I wrote this story for a student in our college who found it very hard to talk to others.
The Boy with the Mop
Walter didn’t think he had any friends. People were kind to him in general but he was usually alone. He worked in a large department store, sweeping up. Every Monday he had to sweep the whole of the top floor. On Tuesdays he had to work in the basement, sorting out the bins. He liked Wednesdays best. He worked on the second floor in the toy department every Wednesday. After the customers and staff had gone home, Walter had the toy department all to himself. If he worked fast he could clean all the empty shelves and sweep round all the counters and have a whole hour to spare. How he loved that hour!
Walter considered himself to be a very thoughtful person. His mother had told him so early on in his life.
” Walter, she said, ‘ I can see you are thinking very hard, I can see you are puzzling it out. When you find an answer, just tell me, because I don’t understand it either.’
Walter’s mother was a kind woman. She would notice Walter staring out of the window, or into open space for many minutes at a time. Sometimes he would stare at one of his toys for ten whole minutes as if he was trying to work out how it was made. He would turn it over and over in his hands.
When his mother asked him what he was doing he always replied:
‘I’m just thinking.’
Now Walter could look at any toy for as long as he liked. He was in heaven. Sometimes he would even take the toys out of their boxes and line them up in rows. He particularly liked the remote controlled toys. They made him feel like a god or a king. He was in control. It was a feeling he didn’t have in his normal life. It seemed like everyone else was in control, not him. But he didn’t mind too much. Mostly people were kind, but they got cross if he forgot to do things.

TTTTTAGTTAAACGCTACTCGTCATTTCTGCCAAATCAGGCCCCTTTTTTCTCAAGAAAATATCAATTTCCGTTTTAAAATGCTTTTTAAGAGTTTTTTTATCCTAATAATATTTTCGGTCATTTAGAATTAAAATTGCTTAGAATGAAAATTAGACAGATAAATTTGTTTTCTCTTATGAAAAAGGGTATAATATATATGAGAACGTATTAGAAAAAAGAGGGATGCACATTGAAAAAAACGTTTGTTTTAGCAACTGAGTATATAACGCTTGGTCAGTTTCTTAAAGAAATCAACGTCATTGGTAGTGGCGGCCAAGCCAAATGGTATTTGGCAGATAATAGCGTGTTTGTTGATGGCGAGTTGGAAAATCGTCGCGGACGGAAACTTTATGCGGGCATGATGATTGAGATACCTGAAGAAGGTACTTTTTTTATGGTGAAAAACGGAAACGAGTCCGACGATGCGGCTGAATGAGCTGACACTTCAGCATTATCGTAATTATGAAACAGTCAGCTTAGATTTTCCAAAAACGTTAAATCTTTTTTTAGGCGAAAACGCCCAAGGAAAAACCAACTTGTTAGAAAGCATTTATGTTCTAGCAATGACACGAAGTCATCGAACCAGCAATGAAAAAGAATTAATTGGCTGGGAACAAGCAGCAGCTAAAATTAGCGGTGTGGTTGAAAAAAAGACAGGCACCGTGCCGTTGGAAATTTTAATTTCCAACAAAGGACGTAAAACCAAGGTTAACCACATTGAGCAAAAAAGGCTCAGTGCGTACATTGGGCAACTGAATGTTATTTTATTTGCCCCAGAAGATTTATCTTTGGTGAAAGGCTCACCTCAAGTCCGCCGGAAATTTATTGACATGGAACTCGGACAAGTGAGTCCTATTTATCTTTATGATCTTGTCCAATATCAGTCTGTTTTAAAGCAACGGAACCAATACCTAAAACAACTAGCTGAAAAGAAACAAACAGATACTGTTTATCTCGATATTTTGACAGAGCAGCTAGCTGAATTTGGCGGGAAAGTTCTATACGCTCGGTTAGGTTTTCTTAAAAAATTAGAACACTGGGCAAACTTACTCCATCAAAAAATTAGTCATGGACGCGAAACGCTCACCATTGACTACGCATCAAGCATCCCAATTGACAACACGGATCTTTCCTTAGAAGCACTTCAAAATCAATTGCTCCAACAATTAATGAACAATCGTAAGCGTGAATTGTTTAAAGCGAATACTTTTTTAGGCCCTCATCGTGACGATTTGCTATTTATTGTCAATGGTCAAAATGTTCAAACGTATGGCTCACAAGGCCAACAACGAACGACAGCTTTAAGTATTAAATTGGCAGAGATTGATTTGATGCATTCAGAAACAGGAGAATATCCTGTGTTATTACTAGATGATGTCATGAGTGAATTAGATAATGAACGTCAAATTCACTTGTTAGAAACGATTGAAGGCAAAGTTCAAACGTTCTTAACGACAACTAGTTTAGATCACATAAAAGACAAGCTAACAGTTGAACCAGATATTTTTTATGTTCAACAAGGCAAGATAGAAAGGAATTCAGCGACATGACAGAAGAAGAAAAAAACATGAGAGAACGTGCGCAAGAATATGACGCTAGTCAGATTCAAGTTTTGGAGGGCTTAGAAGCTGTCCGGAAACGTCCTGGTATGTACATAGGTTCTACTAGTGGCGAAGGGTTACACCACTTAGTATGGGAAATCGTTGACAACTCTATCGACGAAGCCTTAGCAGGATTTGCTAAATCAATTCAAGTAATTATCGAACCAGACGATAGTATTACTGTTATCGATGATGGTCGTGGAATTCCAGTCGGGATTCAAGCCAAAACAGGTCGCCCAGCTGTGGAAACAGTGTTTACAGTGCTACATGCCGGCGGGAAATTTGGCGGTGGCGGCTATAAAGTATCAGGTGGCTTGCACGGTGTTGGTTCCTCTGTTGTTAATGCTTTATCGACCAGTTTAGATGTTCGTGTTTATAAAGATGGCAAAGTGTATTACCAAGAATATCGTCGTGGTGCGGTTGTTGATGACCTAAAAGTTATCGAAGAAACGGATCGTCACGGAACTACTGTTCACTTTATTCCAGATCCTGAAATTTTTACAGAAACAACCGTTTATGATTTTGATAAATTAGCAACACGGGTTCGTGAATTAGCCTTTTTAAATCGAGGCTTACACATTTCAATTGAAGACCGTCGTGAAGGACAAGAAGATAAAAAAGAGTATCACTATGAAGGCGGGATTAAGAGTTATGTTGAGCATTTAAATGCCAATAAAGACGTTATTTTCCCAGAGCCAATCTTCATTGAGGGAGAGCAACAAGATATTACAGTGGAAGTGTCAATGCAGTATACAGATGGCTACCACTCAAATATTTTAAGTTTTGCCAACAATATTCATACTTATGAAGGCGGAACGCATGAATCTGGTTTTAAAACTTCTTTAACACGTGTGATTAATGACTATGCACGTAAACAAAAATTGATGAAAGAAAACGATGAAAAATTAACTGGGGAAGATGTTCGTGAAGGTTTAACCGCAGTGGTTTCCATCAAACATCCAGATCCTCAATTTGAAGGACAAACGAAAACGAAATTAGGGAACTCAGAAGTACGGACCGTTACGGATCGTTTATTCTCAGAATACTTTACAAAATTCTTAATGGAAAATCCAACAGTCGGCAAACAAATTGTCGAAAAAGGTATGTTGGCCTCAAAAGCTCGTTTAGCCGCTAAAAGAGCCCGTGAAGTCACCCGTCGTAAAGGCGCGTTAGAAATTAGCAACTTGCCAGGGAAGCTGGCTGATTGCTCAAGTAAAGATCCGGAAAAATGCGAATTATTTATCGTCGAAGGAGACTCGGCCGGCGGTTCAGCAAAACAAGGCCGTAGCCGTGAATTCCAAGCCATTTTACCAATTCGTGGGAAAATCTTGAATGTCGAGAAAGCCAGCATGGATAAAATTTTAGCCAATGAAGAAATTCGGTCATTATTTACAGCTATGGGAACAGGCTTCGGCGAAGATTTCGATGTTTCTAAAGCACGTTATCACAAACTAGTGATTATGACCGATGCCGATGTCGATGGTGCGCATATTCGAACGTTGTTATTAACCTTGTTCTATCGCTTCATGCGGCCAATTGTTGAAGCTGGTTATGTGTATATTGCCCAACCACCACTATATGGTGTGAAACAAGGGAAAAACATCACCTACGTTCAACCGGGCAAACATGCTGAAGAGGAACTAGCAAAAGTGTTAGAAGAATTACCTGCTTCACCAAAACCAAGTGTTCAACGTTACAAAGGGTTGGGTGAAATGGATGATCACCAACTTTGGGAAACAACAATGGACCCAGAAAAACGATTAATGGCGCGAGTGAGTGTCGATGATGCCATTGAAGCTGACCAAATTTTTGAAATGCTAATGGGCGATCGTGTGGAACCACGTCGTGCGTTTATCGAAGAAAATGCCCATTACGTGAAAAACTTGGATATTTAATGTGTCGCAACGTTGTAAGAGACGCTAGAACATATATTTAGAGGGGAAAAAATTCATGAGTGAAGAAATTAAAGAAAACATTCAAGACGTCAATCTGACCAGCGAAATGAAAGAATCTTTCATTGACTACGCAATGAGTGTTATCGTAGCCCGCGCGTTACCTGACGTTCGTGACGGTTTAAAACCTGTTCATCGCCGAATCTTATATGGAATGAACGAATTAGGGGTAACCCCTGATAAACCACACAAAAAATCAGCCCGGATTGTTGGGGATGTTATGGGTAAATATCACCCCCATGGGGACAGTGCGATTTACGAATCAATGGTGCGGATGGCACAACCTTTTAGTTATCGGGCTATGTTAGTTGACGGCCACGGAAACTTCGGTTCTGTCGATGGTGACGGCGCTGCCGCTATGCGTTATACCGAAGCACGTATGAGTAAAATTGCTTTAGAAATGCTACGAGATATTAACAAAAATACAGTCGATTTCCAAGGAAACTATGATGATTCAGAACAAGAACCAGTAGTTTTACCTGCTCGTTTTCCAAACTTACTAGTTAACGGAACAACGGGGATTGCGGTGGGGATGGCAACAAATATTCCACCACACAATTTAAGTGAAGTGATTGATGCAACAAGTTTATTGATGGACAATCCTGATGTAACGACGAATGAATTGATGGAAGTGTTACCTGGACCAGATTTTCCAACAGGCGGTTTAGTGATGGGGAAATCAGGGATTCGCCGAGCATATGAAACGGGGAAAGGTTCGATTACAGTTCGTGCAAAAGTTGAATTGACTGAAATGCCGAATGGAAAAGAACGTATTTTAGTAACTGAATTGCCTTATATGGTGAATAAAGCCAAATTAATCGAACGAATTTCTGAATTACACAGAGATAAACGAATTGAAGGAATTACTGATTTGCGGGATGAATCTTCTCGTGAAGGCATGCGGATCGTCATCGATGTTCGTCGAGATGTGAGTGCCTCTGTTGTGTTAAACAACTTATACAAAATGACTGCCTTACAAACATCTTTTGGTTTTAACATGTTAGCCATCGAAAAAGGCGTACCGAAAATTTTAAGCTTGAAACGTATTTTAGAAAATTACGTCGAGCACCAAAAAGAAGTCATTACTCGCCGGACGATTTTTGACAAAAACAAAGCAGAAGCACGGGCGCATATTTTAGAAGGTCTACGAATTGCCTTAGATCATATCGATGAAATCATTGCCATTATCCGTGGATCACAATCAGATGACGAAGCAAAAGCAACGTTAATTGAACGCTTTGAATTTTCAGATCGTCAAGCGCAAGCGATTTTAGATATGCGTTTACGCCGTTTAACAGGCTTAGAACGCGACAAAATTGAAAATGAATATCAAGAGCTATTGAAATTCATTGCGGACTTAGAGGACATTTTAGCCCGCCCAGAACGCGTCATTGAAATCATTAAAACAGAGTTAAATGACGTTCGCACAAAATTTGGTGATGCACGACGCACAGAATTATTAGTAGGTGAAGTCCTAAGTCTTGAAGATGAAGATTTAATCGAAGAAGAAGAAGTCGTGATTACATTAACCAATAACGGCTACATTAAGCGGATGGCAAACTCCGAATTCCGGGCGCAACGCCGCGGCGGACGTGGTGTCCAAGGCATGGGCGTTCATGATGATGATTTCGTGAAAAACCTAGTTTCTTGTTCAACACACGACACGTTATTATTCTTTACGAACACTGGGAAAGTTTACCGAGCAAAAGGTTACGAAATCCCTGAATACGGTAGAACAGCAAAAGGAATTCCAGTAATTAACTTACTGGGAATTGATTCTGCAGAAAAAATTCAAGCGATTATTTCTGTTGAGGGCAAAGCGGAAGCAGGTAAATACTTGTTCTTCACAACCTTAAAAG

One evening when Walter was on his favourite floor and he had finished work early, he was about to look at the very latest remote controlled toy in the shop. Someone came in over by the stairs and stood looking at him. It was a boy, about his age, holding a mop. He looked lost. Walter wasn’t sure what to do or what to say. He wasn’t very good at being the first one to speak, so he just stared back. The two boys looked at each other for a long time. Walter felt a bit excited. He had wanted to show someone else all these marvellous toys for a while, but thought it might get him into trouble. Eventually the boy took a step forward.
“Hello,” he said. “I’m supposed to clean the toilets on this floor, then I’m off home. Can you tell me where they are?
“No toilets here” said Walter. “First floor only.”
“Done them,” said the boy. “Do you work here?”
“Every Wednesday,” said Walter. “Get to look at all this stuff, see.”
The boy came closer. “Wow, cool. Can I have a go?” He pointed to one of the remotes.
“Don’t break it will you?”
The two lads moved their robots around the floor. Nothing else mattered. Finally Walter’s watch bleeped.
“Gotta go. Come back next Wednesday and we’ll look at those two over there.”
“I will,” said the boy as he disappeared with his mop.
Walter felt a warm glow spreading through his chest. He had found a friend. He didn’t even know the lad’s name but he knew he liked him. He was thoughtful and quiet. He had packed away the toys carefully and made sure that everything was in its place.
Walter knew his mum was teasing when she said he was thoughtful. “Full of thoughts,” she said. But he also knew the other meaning of the word and he was that too. He thought about what other people would like, and tried to make sure others were happy.
“Perhaps I will have a friend now,” Walter said to himself. “Mum said I’d get friends if I was brave enough. Today I was brave and now I’ve got a friend.”